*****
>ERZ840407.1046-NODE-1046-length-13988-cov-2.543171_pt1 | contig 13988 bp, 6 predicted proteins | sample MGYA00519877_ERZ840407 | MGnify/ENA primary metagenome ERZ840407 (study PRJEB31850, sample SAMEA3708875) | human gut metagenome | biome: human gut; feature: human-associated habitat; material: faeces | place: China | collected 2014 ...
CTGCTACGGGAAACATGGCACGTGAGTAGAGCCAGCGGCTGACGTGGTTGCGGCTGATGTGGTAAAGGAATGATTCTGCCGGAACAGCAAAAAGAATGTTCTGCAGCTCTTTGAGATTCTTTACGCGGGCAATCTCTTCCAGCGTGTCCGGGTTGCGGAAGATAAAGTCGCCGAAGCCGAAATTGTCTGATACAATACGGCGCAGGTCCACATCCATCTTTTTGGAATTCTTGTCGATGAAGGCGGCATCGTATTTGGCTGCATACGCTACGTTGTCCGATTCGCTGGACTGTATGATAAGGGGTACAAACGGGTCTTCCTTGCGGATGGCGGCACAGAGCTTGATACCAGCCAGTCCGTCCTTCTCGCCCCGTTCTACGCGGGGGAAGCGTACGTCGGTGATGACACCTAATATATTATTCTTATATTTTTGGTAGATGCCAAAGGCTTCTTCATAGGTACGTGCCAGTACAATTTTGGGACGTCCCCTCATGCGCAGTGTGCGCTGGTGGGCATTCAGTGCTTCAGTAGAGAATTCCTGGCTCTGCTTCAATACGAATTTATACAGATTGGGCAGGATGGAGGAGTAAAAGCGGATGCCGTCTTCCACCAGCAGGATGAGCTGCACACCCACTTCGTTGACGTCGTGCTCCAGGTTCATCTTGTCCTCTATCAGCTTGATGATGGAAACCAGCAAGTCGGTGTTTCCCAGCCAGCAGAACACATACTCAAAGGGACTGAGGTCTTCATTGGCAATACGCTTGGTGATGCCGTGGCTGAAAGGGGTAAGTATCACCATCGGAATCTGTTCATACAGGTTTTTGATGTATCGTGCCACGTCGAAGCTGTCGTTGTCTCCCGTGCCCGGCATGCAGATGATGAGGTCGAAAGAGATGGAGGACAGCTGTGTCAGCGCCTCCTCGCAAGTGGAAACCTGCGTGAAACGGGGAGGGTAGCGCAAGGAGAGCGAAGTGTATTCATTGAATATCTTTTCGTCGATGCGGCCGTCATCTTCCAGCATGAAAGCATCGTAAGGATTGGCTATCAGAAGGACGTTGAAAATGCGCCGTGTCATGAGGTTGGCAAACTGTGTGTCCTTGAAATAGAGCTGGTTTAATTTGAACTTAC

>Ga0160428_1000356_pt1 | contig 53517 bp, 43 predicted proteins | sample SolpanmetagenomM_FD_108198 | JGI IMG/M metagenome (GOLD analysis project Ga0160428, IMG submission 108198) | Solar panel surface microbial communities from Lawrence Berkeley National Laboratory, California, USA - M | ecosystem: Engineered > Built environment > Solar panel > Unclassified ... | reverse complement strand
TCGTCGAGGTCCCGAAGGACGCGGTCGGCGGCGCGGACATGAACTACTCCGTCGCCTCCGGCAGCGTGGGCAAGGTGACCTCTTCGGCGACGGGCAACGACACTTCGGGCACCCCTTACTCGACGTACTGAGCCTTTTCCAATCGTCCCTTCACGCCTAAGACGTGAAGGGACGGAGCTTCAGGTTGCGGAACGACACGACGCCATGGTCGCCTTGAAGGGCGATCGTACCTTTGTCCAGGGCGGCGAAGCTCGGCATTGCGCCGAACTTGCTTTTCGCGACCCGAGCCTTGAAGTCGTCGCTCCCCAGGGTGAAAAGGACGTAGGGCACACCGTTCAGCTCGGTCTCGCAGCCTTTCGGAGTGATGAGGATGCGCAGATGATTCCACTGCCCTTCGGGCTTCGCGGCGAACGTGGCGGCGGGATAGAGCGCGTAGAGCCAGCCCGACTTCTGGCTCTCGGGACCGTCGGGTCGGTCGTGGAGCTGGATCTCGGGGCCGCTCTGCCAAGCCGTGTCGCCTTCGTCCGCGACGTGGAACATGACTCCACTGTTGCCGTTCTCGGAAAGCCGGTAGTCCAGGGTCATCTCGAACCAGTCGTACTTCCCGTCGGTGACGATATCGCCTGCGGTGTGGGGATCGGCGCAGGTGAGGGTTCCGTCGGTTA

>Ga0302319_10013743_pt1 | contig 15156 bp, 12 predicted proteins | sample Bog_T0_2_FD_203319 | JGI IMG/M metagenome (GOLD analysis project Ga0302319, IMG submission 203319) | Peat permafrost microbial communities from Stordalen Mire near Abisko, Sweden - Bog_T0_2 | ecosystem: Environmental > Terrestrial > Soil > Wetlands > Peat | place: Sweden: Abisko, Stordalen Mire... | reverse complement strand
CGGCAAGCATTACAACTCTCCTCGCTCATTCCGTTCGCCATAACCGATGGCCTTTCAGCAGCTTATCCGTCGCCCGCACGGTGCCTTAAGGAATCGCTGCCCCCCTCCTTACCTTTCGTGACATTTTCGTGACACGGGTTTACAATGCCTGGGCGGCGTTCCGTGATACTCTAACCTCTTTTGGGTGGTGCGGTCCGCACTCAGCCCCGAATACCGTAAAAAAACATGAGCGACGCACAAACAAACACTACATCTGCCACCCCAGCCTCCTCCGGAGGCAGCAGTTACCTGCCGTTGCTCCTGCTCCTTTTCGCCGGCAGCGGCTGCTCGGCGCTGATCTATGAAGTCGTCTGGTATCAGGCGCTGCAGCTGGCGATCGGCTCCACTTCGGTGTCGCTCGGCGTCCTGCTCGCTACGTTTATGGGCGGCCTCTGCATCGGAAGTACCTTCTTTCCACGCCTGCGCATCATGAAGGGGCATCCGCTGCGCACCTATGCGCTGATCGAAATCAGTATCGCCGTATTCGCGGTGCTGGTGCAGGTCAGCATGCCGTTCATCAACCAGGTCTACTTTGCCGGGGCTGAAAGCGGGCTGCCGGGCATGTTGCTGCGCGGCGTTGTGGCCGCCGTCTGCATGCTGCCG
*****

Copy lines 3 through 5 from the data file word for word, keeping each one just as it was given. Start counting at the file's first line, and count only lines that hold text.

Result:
>Ga0160428_1000356_pt1 | contig 53517 bp, 43 predicted proteins | sample SolpanmetagenomM_FD_108198 | JGI IMG/M metagenome (GOLD analysis project Ga0160428, IMG submission 108198) | Solar panel surface microbial communities from Lawrence Berkeley National Laboratory, California, USA - M | ecosystem: Engineered > Built environment > Solar panel > Unclassified ... | reverse complement strand
TCGTCGAGGTCCCGAAGGACGCGGTCGGCGGCGCGGACATGAACTACTCCGTCGCCTCCGGCAGCGTGGGCAAGGTGACCTCTTCGGCGACGGGCAACGACACTTCGGGCACCCCTTACTCGACGTACTGAGCCTTTTCCAATCGTCCCTTCACGCCTAAGACGTGAAGGGACGGAGCTTCAGGTTGCGGAACGACACGACGCCATGGTCGCCTTGAAGGGCGATCGTACCTTTGTCCAGGGCGGCGAAGCTCGGCATTGCGCCGAACTTGCTTTTCGCGACCCGAGCCTTGAAGTCGTCGCTCCCCAGGGTGAAAAGGACGTAGGGCACACCGTTCAGCTCGGTCTCGCAGCCTTTCGGAGTGATGAGGATGCGCAGATGATTCCACTGCCCTTCGGGCTTCGCGGCGAACGTGGCGGCGGGATAGAGCGCGTAGAGCCAGCCCGACTTCTGGCTCTCGGGACCGTCGGGTCGGTCGTGGAGCTGGATCTCGGGGCCGCTCTGCCAAGCCGTGTCGCCTTCGTCCGCGACGTGGAACATGACTCCACTGTTGCCGTTCTCGGAAAGCCGGTAGTCCAGGGTCATCTCGAACCAGTCGTACTTCCCGTCGGTGACGATATCGCCTGCGGTGTGGGGATCGGCGCAGGTGAGGGTTCCGTCGGTTA

>Ga0302319_10013743_pt1 | contig 15156 bp, 12 predicted proteins | sample Bog_T0_2_FD_203319 | JGI IMG/M metagenome (GOLD analysis project Ga0302319, IMG submission 203319) | Peat permafrost microbial communities from Stordalen Mire near Abisko, Sweden - Bog_T0_2 | ecosystem: Environmental > Terrestrial > Soil > Wetlands > Peat | place: Sweden: Abisko, Stordalen Mire... | reverse complement strand